332. Robert Southey to Charles Watkin Williams Wynn, 8 July 1798 *
Westbury. Sunday 8th July – 98
My dear Wynn
Your letters have all reached me safely; & this is the earliest possible answer to the last enquiring one. I ought to have acknowledged the receipt of that with the draft – but you know not how busy I have been in revolutionizing the house.
I have Bootes Suit at Law,  & after reading it find it a book to be referred to, & not to be remembered; for to recollect so many formulæ, so little differing from each other, can only be attained by much practice, unless indeed a man were gifted with the verbal memory of Jedediah Buxton.  The book points out much that wants reform in the practice. the man would do much good who should be the Reformer of English law.
I shall take your advice respecting Milton; − it may I think be doubted whether a poet (allowing him enough previous knowledge of the best authors) would most improve himself by studying the best writers, or reading the obscure ones. I speak of epic writers. I read ten books of the Italia Liberata when at Norwich, & Trissino taught me very clearly what ought to be avoided in epic poetry.  it is astonishing how servilely these fellows imitate the established writers. The great advantage of Madocs story is that the whole & all its parts are unlike any thing before it. Every incident appears to me original.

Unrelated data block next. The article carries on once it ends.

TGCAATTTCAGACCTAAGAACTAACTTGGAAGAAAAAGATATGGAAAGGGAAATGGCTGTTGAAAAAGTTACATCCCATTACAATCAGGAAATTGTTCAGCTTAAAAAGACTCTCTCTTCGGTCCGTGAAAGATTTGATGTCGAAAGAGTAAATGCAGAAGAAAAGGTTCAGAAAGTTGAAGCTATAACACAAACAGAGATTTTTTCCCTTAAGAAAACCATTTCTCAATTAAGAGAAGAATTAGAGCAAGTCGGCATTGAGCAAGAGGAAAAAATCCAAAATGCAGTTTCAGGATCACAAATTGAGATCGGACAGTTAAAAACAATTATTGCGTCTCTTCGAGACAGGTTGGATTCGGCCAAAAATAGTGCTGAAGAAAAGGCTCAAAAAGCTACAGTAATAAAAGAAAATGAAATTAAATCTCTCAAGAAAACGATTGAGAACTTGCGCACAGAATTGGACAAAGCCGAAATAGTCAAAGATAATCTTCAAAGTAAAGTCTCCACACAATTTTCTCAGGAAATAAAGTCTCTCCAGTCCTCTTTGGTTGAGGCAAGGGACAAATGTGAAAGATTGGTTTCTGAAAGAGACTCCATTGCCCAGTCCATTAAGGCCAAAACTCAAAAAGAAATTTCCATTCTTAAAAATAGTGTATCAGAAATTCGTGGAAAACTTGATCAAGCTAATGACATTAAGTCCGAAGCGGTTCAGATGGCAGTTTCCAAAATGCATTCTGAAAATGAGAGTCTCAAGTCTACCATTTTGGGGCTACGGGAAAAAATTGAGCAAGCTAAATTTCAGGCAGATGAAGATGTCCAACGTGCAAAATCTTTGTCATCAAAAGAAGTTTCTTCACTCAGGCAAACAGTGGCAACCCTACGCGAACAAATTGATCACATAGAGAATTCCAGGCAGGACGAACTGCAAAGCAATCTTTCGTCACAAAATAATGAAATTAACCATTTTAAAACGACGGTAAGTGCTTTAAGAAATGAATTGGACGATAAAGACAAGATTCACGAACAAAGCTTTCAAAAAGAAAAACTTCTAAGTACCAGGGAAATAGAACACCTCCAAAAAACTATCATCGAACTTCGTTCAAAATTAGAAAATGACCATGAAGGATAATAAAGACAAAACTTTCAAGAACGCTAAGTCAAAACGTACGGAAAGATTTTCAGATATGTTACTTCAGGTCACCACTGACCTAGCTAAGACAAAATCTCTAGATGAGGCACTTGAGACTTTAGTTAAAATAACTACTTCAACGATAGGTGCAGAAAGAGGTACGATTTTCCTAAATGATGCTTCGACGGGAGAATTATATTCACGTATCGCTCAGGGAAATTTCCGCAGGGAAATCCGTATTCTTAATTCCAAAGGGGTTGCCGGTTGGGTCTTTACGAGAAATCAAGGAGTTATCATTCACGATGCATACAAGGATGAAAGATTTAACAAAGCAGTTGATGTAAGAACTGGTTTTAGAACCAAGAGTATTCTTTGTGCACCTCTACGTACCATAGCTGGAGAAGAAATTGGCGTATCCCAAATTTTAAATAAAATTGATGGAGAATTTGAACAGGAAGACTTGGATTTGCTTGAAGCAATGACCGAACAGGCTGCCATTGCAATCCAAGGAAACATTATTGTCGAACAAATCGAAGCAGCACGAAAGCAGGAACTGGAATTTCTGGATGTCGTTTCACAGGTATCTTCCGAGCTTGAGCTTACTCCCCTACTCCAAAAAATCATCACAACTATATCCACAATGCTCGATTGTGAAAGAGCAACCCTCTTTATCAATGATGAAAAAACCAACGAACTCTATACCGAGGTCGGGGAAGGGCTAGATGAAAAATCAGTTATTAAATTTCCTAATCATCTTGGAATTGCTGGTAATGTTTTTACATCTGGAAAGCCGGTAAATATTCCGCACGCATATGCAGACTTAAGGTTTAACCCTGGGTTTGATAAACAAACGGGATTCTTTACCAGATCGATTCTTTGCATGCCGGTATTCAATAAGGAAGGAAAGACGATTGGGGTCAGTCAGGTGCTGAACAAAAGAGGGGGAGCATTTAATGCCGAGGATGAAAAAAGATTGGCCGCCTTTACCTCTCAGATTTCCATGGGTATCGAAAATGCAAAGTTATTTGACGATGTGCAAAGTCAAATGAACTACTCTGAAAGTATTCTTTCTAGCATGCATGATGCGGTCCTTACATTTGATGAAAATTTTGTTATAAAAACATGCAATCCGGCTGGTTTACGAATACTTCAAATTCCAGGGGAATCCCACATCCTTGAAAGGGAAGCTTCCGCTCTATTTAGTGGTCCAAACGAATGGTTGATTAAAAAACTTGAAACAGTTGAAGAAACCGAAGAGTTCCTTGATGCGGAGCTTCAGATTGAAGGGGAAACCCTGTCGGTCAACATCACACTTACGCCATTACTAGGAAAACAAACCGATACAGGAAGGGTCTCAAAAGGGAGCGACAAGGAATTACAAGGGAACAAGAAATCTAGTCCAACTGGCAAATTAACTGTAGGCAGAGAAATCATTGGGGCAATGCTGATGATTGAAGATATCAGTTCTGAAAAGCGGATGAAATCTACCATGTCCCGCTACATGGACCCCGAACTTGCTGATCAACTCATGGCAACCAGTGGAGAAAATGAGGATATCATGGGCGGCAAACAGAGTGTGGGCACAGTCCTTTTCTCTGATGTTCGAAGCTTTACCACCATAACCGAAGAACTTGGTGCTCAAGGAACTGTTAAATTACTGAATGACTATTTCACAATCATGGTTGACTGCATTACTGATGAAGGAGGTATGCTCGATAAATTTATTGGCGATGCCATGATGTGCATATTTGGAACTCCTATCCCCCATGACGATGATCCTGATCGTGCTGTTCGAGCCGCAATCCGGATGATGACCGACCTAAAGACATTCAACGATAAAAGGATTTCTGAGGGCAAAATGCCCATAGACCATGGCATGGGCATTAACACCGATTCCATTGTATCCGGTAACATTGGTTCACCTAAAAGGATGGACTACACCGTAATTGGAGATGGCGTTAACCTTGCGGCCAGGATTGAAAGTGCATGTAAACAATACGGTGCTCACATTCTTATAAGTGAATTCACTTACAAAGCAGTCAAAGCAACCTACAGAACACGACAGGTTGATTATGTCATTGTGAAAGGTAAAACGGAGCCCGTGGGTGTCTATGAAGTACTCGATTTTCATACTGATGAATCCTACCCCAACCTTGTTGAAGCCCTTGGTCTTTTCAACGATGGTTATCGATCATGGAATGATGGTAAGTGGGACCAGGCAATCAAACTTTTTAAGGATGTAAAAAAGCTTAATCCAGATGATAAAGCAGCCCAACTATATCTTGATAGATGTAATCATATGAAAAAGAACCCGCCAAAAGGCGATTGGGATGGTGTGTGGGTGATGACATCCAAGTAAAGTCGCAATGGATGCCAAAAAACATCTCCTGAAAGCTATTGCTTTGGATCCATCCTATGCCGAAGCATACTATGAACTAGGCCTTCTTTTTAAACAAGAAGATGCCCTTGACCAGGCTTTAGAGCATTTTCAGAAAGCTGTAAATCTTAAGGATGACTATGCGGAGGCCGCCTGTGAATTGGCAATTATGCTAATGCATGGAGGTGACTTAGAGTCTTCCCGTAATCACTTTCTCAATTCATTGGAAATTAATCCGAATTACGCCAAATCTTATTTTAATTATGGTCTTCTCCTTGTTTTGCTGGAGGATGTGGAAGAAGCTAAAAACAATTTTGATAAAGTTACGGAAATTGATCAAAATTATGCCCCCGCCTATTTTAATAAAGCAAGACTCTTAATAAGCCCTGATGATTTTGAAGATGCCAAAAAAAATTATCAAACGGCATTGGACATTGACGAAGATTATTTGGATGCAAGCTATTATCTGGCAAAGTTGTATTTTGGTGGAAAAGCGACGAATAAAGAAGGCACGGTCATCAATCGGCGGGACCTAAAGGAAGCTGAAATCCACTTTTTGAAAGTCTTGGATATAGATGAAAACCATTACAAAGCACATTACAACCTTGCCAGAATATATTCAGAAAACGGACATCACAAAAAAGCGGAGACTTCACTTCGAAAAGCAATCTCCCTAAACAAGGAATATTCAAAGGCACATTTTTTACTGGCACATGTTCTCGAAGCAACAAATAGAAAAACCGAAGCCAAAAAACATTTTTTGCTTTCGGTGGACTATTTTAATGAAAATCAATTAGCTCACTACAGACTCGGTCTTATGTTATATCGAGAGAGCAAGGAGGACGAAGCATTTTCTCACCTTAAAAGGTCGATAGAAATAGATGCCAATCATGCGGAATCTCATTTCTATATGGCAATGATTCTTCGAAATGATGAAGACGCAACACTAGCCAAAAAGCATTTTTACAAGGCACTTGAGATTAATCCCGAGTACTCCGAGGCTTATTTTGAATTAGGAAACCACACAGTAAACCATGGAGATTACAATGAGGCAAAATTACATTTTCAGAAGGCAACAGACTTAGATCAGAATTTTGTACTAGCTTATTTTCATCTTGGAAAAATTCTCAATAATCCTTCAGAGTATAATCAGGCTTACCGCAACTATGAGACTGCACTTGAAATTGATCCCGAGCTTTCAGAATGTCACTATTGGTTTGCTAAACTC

Who is this Welshman about to publish the MS.S.? will he be blockhead enough to print them without translations − for the Magazine gives no intimation on this head.  If such be his intention, the scheme will drop. I am much interested in its being carried into execution.
Did you ever see Percys translation of a Chinese novel?  it is very extraordinary that such a book should have lain nearly 40 years on the booksellers shelves in such obscurity. it is worth a dozen such books as Sir G. Stauntons.  the British Critic  has the merit of making it known.
A very good work has passed thro my hands called a Series of Plays exemplifying the effects of the stronger passions. the author (whoever he may be) bids fair to become an honour to English literature. 
God bless you.
 Monthly Magazine, 5 (June 1798), 445 had announced ‘that a gentleman, a native of Wales, has generously resolved to publish, at his own expence, all the antient Welsh manuscripts’. The ‘gentleman’ was Owen Jones (1741–1814), a wealthy, Welsh-born, London furrier and antiquarian. The result was The Myvyrian Archaiology (1801–1807). It did not include translations from the Welsh. Southey used it in the notes to Madoc (1805). BACK